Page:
The temporary ban by Twitch was imposed after the president's account reposted a speech from his first election campaign in which he famously called Mexicans rapists. Also, at his recent sparsely attended rally in Tulsa, he bellowed about “a very tough hombre” breaking into a sleeping woman’s house at night.
“Hateful conduct is not allowed on Twitch,” the company said in a statement. “In line with our policies, President Trump’s channel has been issued a temporary suspension from Twitch for comments made on stream, and the offending content has been removed.”
The ban comes as Facebook chief executive Mark Zuckerberg draws heat and rebellion from employees and advertisers over that company's tolerance of incendiary Trump content.
The latest Trump-Russia scandal on Monday featured a familiar drama. Both parties in Congress publicly demanded answers over the suspected Russian plot to pay bounties to Taliban-linked militants to kill American troops in Afghanistan. By early evening, the White House briefed House Republicans, with Democrats to get their turn Tuesday morning.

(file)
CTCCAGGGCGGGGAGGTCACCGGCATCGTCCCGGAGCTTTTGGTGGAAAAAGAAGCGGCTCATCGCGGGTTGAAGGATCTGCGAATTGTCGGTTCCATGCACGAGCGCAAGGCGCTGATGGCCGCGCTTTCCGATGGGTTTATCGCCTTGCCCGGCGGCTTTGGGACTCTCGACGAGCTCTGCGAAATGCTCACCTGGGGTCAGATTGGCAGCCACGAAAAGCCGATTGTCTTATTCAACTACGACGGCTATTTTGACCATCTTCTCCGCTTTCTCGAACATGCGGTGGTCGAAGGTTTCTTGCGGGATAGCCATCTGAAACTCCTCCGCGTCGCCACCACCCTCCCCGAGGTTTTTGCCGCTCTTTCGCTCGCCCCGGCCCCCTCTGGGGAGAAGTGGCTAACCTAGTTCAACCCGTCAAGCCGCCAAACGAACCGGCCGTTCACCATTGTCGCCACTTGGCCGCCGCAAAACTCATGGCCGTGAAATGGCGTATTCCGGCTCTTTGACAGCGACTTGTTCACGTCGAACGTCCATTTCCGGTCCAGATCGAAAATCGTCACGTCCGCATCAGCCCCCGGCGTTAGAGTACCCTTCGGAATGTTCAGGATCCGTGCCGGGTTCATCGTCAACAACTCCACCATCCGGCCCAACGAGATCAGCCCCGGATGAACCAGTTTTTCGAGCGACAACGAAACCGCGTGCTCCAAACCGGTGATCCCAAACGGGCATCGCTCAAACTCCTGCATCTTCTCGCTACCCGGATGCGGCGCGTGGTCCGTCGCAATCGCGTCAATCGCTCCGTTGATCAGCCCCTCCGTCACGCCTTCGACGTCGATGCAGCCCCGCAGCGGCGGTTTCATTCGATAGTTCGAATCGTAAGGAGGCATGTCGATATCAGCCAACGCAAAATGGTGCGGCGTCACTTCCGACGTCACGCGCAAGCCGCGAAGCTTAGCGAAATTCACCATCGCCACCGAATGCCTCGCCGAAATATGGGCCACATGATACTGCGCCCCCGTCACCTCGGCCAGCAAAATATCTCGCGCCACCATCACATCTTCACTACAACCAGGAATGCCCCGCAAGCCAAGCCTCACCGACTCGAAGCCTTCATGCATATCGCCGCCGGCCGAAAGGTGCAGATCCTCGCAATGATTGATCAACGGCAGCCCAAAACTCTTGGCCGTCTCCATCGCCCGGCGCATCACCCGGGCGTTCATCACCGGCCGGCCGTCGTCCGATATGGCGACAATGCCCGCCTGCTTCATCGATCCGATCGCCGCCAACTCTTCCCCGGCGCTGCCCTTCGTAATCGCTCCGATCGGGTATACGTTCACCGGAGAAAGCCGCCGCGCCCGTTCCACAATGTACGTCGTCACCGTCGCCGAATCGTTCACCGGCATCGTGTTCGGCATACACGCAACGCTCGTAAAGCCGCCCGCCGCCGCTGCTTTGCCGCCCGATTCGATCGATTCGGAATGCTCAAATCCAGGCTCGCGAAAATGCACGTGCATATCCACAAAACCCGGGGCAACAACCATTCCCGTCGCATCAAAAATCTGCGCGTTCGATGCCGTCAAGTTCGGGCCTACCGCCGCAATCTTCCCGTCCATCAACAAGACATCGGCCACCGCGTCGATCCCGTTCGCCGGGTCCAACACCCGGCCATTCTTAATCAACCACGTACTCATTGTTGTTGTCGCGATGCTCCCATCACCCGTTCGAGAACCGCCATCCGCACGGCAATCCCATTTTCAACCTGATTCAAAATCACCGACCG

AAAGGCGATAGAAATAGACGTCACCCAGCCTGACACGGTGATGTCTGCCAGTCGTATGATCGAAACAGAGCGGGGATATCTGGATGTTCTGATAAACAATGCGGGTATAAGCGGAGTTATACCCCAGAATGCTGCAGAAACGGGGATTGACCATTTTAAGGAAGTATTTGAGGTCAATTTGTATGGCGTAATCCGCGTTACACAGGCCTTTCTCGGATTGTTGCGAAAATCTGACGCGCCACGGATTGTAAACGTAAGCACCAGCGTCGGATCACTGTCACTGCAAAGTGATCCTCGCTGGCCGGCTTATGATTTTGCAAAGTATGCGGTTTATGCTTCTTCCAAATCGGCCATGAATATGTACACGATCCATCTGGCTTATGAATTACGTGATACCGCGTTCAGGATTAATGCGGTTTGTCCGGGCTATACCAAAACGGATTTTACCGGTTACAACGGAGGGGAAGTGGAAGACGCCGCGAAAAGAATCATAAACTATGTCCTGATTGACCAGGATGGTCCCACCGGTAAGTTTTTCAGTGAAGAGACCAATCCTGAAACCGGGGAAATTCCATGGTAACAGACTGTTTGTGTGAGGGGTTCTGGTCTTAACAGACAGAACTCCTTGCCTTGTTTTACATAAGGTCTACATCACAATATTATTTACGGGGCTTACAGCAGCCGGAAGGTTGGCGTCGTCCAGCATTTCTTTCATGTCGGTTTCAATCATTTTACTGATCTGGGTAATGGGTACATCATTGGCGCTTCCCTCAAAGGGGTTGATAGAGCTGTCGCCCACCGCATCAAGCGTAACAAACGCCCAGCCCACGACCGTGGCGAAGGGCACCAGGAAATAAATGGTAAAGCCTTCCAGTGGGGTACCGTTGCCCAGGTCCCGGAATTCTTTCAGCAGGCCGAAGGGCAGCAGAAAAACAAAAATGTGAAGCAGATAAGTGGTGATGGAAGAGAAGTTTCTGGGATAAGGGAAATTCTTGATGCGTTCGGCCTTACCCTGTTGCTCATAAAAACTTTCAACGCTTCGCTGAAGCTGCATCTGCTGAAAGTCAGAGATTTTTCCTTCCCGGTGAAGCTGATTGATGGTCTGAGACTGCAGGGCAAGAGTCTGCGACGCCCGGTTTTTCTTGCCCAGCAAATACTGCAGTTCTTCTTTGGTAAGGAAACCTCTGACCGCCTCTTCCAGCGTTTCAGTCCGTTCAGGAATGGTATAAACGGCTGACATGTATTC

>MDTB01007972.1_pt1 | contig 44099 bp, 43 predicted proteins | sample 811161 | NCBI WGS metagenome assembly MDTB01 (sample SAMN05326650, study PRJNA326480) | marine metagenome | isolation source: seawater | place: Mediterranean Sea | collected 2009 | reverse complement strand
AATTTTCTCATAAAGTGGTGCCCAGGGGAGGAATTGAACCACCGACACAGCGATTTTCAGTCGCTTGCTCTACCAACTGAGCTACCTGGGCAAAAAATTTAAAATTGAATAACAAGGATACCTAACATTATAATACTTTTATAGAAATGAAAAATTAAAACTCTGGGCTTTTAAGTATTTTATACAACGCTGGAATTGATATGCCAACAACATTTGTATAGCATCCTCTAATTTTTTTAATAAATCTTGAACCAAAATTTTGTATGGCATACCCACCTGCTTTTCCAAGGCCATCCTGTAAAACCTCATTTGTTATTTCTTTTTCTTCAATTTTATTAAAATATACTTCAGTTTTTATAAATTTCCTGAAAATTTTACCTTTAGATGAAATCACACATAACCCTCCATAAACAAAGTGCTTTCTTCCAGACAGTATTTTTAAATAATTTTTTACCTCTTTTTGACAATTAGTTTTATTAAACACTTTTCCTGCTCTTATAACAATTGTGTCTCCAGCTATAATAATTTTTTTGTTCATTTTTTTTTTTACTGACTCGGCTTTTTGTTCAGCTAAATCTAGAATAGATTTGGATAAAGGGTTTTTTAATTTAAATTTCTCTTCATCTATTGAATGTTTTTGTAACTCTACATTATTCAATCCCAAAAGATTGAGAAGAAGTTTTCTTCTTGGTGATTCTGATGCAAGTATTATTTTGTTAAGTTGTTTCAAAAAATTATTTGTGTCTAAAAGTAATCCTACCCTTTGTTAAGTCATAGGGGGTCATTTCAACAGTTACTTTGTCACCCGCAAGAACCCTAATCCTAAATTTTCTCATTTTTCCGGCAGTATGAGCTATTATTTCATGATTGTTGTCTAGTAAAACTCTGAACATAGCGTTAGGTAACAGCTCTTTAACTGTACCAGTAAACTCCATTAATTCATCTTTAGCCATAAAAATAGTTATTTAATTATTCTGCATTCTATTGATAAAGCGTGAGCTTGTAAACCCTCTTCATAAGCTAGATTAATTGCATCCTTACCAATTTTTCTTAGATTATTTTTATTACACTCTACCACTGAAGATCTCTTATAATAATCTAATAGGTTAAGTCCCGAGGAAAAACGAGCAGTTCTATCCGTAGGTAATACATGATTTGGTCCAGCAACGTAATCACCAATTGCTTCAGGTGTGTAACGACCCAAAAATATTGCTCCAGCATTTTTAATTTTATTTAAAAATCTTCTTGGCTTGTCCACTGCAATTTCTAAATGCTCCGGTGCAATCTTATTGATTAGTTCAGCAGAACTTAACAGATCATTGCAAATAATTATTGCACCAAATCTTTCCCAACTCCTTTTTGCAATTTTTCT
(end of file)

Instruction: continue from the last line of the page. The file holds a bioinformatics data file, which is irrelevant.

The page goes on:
Sen. James Inhofe (R-Okla.), chairman of his chamber's Armed Services Committee, said: “We’ve known for a long time that [Russia President Vladimir] Putin is a thug and a murderer, and if these allegations are true, I will work with President Trump on a strong response. My No. 1 priority is the safety of our troops. Right now, though, we need answers.”
There were phone calls between Putin and Trump about Trump's desire to end the American military presence in Afghanistan — but apparently no discussion of the purported Taliban bounties, according to CNN.
Trump's communications with leaders such as Putin and Turkey's President Recep Tayyip Erdogan, however, did alarm top officials who were privy to the talks — to the point where they worried the president himself posed a danger to national security, the network reported. So did his bullying and demeaning of two female U.S. allies, German Chancellor Angela Merkel and former British Prime Minister Theresa May.
Trump trashed-talked fellow Americans, including his abuse of past presidents as "the imbeciles who came before him," and boasted at great length about his own wealth and accomplishments, said the CNN report Monday from veteran reporter Carl Bernstein. Putin "outplays" him, and Erdogan has been a frequent caller to Trump, Bernstein wrote.
Running for cover